Two things lie behind this temperature hierarchy: one is the subject of taste; the other is food safety. The most common source of food poisoning is meat and animal products. Chicken has become notorious because of the risk of endemic salmonella, for which the season (summer barbecues and buffets in marquees) is now upon us. With 60 per cent of broilers thought to carry salmonella, everyone agrees that chicken must be well-cooked. The advice on pork, though, once the meat which all British cooks were trained to cook thoroughly or risk the consequences, is shifting.
The logic was that the pig might pick up parasitic worms, which could then be passed on to humans if the meat was not sufficiently cooked to destroy them. Now, according to the Meat and Livestock Commission, pork can be cooked pink. 'All British pigs are given wormers and vet controls are stricter,' says a commission spokesman. The MLC says that as long as an internal temperature of 58C is achieved (at which the pork would be exceptionally rare) any parasites would be killed off. Likewise, the MLC sees no cause for concern in stories in the meat trade press on the risk of lambs picking up tapeworm via the faeces of hunting dogs fed on condemned meat offal. 'Any infection of lamb destined for human consumption would be obvious on the carcase and easily picked up in the abattoir,' a spokesman says.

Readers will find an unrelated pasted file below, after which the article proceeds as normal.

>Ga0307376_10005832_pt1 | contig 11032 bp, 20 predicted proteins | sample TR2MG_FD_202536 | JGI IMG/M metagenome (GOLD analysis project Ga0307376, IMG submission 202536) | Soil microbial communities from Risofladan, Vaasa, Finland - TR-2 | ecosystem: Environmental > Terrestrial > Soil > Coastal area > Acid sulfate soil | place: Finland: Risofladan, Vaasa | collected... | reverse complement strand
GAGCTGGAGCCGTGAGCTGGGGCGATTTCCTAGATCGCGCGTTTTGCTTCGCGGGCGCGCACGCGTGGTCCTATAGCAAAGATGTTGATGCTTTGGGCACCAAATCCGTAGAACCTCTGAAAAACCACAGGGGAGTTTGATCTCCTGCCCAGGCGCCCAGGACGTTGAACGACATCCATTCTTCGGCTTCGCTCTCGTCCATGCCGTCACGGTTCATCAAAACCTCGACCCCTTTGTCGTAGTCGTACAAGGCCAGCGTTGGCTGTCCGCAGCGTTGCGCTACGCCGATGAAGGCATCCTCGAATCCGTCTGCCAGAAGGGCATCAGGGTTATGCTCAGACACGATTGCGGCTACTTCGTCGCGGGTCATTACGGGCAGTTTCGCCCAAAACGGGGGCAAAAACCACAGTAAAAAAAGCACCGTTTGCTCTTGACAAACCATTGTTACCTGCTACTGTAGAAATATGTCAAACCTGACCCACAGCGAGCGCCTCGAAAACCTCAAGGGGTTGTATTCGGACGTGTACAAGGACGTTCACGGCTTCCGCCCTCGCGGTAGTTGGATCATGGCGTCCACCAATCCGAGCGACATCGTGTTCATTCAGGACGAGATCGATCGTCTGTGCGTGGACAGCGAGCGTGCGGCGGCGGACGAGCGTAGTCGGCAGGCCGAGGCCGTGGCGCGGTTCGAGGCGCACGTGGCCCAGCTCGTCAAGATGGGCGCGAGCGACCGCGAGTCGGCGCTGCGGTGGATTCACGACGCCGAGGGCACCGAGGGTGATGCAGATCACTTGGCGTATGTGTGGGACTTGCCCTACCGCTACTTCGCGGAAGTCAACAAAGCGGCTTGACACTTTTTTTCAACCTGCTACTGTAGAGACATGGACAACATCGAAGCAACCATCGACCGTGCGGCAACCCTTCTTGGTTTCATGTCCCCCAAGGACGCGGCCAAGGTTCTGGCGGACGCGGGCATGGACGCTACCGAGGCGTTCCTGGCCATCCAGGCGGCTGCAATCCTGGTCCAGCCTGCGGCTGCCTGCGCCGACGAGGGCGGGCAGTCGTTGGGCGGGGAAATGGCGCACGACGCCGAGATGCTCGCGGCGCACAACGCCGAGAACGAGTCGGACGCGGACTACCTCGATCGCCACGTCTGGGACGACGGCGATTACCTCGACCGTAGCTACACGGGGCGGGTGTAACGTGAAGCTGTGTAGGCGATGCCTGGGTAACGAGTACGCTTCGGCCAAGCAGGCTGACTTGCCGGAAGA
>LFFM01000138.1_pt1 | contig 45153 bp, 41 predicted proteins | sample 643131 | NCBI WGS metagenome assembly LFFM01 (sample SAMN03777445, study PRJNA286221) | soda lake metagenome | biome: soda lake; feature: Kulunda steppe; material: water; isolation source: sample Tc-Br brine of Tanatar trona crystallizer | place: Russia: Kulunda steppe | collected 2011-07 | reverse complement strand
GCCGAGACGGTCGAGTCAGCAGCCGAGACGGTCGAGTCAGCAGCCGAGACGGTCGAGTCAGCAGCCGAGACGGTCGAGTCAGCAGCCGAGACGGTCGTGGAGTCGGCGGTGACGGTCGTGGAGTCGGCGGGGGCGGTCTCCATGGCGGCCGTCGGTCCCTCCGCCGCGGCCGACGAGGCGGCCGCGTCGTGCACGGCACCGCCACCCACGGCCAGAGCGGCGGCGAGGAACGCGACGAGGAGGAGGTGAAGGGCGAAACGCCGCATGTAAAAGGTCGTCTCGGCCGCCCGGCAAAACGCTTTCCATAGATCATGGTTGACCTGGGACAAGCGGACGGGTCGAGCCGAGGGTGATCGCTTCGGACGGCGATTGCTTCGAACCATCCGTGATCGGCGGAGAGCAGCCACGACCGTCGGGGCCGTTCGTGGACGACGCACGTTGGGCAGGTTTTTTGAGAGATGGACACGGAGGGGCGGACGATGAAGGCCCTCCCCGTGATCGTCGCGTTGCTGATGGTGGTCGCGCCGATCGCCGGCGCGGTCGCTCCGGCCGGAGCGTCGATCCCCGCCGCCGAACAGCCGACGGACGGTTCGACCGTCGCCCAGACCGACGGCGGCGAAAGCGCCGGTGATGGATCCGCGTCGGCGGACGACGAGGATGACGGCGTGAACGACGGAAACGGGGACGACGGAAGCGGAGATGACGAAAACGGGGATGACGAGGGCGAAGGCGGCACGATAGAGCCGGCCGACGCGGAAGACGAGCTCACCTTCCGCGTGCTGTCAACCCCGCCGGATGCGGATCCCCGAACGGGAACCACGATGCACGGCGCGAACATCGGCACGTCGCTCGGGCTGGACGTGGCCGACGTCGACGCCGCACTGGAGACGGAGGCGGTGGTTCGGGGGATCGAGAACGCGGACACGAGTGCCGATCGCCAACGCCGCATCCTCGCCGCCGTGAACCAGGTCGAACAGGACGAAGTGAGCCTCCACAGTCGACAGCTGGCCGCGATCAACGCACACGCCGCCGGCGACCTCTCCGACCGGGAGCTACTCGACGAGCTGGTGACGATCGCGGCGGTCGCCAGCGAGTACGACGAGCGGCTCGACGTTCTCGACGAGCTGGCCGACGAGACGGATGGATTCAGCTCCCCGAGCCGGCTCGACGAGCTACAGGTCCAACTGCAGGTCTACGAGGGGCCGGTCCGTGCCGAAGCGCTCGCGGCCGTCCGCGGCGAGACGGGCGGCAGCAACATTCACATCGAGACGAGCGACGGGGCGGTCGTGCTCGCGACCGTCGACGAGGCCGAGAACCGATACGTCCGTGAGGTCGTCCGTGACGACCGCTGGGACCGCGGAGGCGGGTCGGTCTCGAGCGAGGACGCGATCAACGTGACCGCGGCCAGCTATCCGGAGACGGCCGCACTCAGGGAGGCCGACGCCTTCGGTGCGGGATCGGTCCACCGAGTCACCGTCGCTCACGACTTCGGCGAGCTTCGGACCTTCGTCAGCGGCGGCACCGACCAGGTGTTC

But in Europe the risks are taken more seriously - primarily because much more really rare meat is eaten. When a thick steak, for example, is merely shown the pan or the skillet for a few seconds, the heat may not be sufficient to kill any bugs at the centre. In France, life-threatening outbreaks of food poisoning have been traced back to hamburgers made from horse meat, consumed very rare. In Austria, Germany and France, similar outbreaks have stemmed from sanglier or wild boar.
In France, it is rare meat, not soft cheese, which is the big bogeyman for pregnant women. Elementary ante-natal checks include a blood test for toxoplasmosis, an infection which can cause a woman to miscarry or damage the baby.
Such is the concern over the potential dangers of rare to raw meat consumption in Europe that the EC is attempting to impose tighter controls on raw mince. Defenders of British mince are arguing against the move, on the grounds that most mince consumed in the UK is cooked, not served raw as in continental steak tartare. That position illustrates the nation's touching belief that you can cook your way out of trouble with dodgy meat.
There is another significant factor governing whether or not you like your meat rare. In prestige settings, where deals are being cut and street cred matters, no-nonsense steak (cooked as briefly as possible) still ranks as the no 1 choice in the realms of masculine values. Steamed chicken or a gently stewed lamb shank simply do not represent or confer the same status.
As anthropologists can tell you, by consuming the prime cut flesh of other highly evolved animals, man makes a potent statement of his supreme power. The larger, juicier and bloodier the piece of muscle, the more powerful, red-blooded, sexually potent and in control the consumer is supposed to be.
Just as real men don't eat quiche, only wimps, women and children like their meat to be well done.